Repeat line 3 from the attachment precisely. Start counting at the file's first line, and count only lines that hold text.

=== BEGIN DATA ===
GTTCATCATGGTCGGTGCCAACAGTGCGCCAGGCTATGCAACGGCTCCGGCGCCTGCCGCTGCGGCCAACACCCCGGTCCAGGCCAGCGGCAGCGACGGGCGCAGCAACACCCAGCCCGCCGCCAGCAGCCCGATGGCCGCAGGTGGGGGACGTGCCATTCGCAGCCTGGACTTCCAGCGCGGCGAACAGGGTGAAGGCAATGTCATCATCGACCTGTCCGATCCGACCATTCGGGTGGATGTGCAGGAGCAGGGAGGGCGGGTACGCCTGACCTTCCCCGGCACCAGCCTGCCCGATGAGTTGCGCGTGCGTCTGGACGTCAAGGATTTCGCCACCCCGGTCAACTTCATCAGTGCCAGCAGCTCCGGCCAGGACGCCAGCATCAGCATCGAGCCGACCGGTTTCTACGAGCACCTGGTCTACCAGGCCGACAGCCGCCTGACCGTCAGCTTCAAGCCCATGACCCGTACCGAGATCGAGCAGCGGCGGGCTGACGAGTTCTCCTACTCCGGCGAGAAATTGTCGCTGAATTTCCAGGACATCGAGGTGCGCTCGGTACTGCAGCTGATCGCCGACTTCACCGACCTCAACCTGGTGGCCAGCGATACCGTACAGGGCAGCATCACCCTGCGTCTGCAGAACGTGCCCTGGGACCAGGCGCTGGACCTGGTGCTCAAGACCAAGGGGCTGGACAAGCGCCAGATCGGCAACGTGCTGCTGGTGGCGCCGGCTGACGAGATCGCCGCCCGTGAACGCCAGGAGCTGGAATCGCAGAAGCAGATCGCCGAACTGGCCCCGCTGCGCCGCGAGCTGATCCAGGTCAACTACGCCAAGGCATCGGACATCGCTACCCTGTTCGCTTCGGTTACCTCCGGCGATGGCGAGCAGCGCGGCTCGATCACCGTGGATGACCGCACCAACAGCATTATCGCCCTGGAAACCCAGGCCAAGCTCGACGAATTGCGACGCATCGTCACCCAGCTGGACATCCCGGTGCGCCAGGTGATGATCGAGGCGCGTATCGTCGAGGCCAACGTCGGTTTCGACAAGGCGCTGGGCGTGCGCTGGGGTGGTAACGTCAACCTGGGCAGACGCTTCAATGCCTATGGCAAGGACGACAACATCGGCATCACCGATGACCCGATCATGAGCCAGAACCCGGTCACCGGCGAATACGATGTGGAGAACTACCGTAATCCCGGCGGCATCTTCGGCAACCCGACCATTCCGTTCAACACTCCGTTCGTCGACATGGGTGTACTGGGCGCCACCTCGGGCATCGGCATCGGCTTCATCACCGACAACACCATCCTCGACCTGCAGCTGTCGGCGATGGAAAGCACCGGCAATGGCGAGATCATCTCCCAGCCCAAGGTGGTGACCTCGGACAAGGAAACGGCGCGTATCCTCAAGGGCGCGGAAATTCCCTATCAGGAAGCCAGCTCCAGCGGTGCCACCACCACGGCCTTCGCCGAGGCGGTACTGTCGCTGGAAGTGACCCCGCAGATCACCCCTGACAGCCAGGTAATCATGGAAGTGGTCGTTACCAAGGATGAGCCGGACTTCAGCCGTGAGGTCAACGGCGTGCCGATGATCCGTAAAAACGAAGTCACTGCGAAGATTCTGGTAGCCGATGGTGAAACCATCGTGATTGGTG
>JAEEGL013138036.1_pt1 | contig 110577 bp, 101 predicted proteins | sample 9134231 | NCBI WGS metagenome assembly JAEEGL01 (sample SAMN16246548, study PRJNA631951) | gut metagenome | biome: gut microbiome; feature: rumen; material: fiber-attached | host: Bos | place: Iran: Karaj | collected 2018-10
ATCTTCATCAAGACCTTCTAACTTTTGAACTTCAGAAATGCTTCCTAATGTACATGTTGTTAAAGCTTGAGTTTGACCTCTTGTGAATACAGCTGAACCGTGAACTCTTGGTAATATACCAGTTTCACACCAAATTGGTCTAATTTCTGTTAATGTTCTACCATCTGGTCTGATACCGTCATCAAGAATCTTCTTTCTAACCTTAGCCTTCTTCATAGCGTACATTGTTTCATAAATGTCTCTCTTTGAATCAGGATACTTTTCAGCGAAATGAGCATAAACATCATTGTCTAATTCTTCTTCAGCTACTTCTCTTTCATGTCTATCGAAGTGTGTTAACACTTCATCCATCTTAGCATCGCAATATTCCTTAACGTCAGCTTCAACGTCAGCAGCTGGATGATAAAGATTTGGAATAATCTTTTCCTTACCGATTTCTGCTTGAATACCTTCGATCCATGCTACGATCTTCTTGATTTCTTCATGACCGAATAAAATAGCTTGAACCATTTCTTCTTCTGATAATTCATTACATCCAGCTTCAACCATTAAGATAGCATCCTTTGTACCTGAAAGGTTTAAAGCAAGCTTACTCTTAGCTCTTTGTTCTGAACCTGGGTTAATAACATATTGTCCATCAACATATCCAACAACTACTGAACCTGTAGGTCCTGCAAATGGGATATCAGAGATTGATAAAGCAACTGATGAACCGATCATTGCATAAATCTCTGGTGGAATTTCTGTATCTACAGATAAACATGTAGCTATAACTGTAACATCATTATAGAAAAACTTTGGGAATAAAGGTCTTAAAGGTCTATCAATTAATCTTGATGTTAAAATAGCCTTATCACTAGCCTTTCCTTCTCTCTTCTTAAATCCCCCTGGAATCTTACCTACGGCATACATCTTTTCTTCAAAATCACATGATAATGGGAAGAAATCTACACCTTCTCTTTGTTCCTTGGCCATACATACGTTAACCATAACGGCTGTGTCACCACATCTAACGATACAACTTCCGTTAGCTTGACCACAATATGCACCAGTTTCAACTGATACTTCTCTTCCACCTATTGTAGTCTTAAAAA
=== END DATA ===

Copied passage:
ATCTTCATCAAGACCTTCTAACTTTTGAACTTCAGAAATGCTTCCTAATGTACATGTTGTTAAAGCTTGAGTTTGACCTCTTGTGAATACAGCTGAACCGTGAACTCTTGGTAATATACCAGTTTCACACCAAATTGGTCTAATTTCTGTTAATGTTCTACCATCTGGTCTGATACCGTCATCAAGAATCTTCTTTCTAACCTTAGCCTTCTTCATAGCGTACATTGTTTCATAAATGTCTCTCTTTGAATCAGGATACTTTTCAGCGAAATGAGCATAAACATCATTGTCTAATTCTTCTTCAGCTACTTCTCTTTCATGTCTATCGAAGTGTGTTAACACTTCATCCATCTTAGCATCGCAATATTCCTTAACGTCAGCTTCAACGTCAGCAGCTGGATGATAAAGATTTGGAATAATCTTTTCCTTACCGATTTCTGCTTGAATACCTTCGATCCATGCTACGATCTTCTTGATTTCTTCATGACCGAATAAAATAGCTTGAACCATTTCTTCTTCTGATAATTCATTACATCCAGCTTCAACCATTAAGATAGCATCCTTTGTACCTGAAAGGTTTAAAGCAAGCTTACTCTTAGCTCTTTGTTCTGAACCTGGGTTAATAACATATTGTCCATCAACATATCCAACAACTACTGAACCTGTAGGTCCTGCAAATGGGATATCAGAGATTGATAAAGCAACTGATGAACCGATCATTGCATAAATCTCTGGTGGAATTTCTGTATCTACAGATAAACATGTAGCTATAACTGTAACATCATTATAGAAAAACTTTGGGAATAAAGGTCTTAAAGGTCTATCAATTAATCTTGATGTTAAAATAGCCTTATCACTAGCCTTTCCTTCTCTCTTCTTAAATCCCCCTGGAATCTTACCTACGGCATACATCTTTTCTTCAAAATCACATGATAATGGGAAGAAATCTACACCTTCTCTTTGTTCCTTGGCCATACATACGTTAACCATAACGGCTGTGTCACCACATCTAACGATACAACTTCCGTTAGCTTGACCACAATATGCACCAGTTTCAACTGATACTTCTCTTCCACCTATTGTAGTCTTAAAAA